By Dr Mark Winwood, AXA PPP Healthcare
Short days, darkness and bad weather can bring down employees’ mood and energy levels in the winter. This can all build up and lead to a lack of motivation at work.
When you also consider that employees are in general less active in winter, and with the lingering financial and social hangovers from the festive season, it’s no wonder that the so-called ‘winter blues’ affect so many.
However, there is good news. There are proactive ways that businesses can help employees to shake off the winter slump. Dr Mark Winwood, clinical director of psychological health at AXA PPP healthcare, shares his top tips for employers on how to boost employee winter wellbeing to maintain motivation and productivity.
1. Consider company culture
Healthy behaviour in the workplace not only needs to be promoted but championed from the top down. Managers should lead by example, showcasing the importance of a healthy work-life balance. Some examples include:
• Flexible working – This can help to retain valued employees who have personal responsibilities that make it difficult to work fixed hours; moreover, it could be good for business – the government has estimated that the introduction of flexible working may lead to a 5% productivity boost.
• Encourage regular breaks – staff stepping away from their work can help to refocus their attention on the task at hand.
• Avoid checking emails outside of work hours. Employers should look to encourage employees to have regular down-time from work to avoid burnout. Not checking emails is a great way to give the brain a rest from work.
2. Boost employee morale
Feeling down is not uncommon in winter as, let’s face it, it is cold, dark and wet. In fact, around one in four people will experience a mental health problem in any given year. To counteract this, there are simple incentives that managers can introduce to motivate staff; these could include:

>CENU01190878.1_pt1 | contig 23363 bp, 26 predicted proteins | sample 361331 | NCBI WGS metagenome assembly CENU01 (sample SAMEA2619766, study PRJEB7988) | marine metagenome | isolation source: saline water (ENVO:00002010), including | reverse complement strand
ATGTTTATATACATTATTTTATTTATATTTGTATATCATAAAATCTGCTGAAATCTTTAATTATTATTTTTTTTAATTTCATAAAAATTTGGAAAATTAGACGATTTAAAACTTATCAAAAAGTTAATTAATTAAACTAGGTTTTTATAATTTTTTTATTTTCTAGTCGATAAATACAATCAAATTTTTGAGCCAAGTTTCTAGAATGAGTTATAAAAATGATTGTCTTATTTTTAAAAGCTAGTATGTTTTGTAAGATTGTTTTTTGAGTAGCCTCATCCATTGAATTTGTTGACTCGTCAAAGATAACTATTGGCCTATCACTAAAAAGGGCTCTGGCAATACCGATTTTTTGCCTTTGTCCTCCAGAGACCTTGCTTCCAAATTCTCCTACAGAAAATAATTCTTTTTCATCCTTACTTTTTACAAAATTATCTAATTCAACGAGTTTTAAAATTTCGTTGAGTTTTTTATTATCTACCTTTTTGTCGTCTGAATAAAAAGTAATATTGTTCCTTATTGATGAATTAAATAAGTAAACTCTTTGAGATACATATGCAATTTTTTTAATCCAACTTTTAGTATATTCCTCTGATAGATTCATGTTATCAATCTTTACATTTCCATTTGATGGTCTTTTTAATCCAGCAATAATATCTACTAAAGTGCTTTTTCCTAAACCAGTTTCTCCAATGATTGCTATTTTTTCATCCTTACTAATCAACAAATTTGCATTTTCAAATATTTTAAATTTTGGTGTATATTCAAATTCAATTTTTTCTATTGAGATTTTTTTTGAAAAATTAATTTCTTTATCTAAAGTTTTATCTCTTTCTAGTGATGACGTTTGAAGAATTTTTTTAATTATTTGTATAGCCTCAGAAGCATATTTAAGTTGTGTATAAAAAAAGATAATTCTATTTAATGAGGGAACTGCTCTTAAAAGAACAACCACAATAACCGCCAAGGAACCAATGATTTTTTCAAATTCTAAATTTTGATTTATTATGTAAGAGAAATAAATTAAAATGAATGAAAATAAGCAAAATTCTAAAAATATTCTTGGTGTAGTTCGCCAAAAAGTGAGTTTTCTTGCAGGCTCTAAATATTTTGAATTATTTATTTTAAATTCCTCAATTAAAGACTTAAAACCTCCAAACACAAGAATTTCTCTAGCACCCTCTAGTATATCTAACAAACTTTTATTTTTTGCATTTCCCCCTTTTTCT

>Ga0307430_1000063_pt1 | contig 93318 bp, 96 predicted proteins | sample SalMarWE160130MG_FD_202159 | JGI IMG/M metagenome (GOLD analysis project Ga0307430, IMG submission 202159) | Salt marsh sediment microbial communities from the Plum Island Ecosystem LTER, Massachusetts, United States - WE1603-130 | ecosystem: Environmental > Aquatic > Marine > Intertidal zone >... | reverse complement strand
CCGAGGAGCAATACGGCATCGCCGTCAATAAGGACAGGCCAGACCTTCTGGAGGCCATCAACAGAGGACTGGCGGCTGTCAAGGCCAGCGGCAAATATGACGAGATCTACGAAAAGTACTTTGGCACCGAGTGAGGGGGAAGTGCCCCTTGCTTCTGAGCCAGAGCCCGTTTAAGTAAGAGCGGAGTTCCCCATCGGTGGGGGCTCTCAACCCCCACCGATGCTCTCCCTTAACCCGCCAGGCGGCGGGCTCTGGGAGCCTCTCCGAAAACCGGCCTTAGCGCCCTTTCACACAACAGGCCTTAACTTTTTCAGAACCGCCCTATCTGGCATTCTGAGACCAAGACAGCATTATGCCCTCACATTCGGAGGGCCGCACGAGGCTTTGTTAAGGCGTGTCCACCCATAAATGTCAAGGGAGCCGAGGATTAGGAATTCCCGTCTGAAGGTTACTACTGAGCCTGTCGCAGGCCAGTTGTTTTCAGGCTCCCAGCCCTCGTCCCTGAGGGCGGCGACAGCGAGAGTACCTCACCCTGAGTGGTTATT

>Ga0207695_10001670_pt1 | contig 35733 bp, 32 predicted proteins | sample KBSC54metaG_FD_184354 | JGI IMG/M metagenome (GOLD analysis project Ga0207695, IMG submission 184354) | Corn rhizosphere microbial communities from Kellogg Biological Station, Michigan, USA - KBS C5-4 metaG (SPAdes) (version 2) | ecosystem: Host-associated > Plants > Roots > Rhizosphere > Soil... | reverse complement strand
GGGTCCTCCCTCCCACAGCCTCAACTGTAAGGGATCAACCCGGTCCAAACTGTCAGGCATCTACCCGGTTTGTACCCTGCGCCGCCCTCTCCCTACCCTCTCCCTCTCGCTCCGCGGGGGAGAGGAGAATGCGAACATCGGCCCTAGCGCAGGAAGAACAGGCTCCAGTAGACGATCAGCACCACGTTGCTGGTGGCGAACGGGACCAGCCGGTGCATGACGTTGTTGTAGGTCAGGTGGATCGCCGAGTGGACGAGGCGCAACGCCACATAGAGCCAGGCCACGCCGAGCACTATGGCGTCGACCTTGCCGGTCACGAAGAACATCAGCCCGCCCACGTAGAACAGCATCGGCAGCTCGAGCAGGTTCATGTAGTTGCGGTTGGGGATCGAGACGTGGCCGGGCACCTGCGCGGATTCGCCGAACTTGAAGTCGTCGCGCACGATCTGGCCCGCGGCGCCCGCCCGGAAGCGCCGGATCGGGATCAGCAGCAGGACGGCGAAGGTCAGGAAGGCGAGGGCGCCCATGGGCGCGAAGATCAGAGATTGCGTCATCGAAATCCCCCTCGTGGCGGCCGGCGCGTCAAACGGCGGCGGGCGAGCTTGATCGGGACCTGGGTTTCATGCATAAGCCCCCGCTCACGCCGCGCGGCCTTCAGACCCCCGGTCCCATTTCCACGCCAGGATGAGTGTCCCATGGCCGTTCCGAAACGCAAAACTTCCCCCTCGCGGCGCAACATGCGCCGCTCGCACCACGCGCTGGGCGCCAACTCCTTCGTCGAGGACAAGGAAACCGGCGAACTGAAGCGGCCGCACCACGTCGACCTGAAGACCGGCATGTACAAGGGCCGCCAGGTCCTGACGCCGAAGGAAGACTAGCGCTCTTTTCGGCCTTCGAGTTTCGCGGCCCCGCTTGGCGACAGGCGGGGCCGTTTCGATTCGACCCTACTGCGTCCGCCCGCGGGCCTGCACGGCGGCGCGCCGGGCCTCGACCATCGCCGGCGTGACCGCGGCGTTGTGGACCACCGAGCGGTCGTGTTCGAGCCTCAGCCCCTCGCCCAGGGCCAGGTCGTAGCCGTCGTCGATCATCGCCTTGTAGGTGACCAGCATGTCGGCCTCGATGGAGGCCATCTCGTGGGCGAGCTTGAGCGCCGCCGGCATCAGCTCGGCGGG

• Ensure your management team recognises good work, offering thanks and appreciation instead of dwelling on negatives.
• Share the bigger picture of your company, including business direction, targets and objectives with the whole team. Allow them to feel a sense of ownership and involvement in the future of the company which then improves workplace engagement.
• Listen to feedback. Try to find out from your employees what they are finding difficult and what they would find helpful – this is an integral part of building morale and addressing any cultural issues. Indeed, introduction of changes (even what might seem as positive ones such as email blackouts) can cause anxiety and feelings of resentment towards the organisation if mandated rather than negotiated.
3. Avoid unnecessary pressure
Certain factors can contribute to mental ill health amongst the workforce and should be avoided wherever possible. These include:
• Expecting employees to work outside of their contracted hours, including just checking emails. This can exacerbate the pressure that employees feel during the workday and diminish their time to themselves for relaxation and personal activities when they get home
• Not taking proper breaks, made worse by a ‘lunch hours are for wimps’ attitude in the office
• The pressure to demonstrate ‘presenteeism’. Employees can feel enormous pressure to work extended hours, as seen by our own research showing that 27% of UK employees regularly work at least seven hours of overtime each week. Championing the ‘first to arrive, last to leave attitude’ or allowing workers to work when sick can contribute to burnout – a major productivity trap
4. Give something back
Little things can mean a lot to employees to make them feel valued in the workplace, and in turn, boost their productivity. Small acts of kindness such as recognising achievements, making a tea round, or buying lunch can boost employee moods and help to beat the January blues.
While it may seem inevitable to feel low and less motivated during the winter months, the tips outlined above show some simple ways to lift mood and boost productivity in the workplace. These shouldn’t be reserved just for winter, as engaging your workforce is a good way to build productivity and have a happy workforce all year round.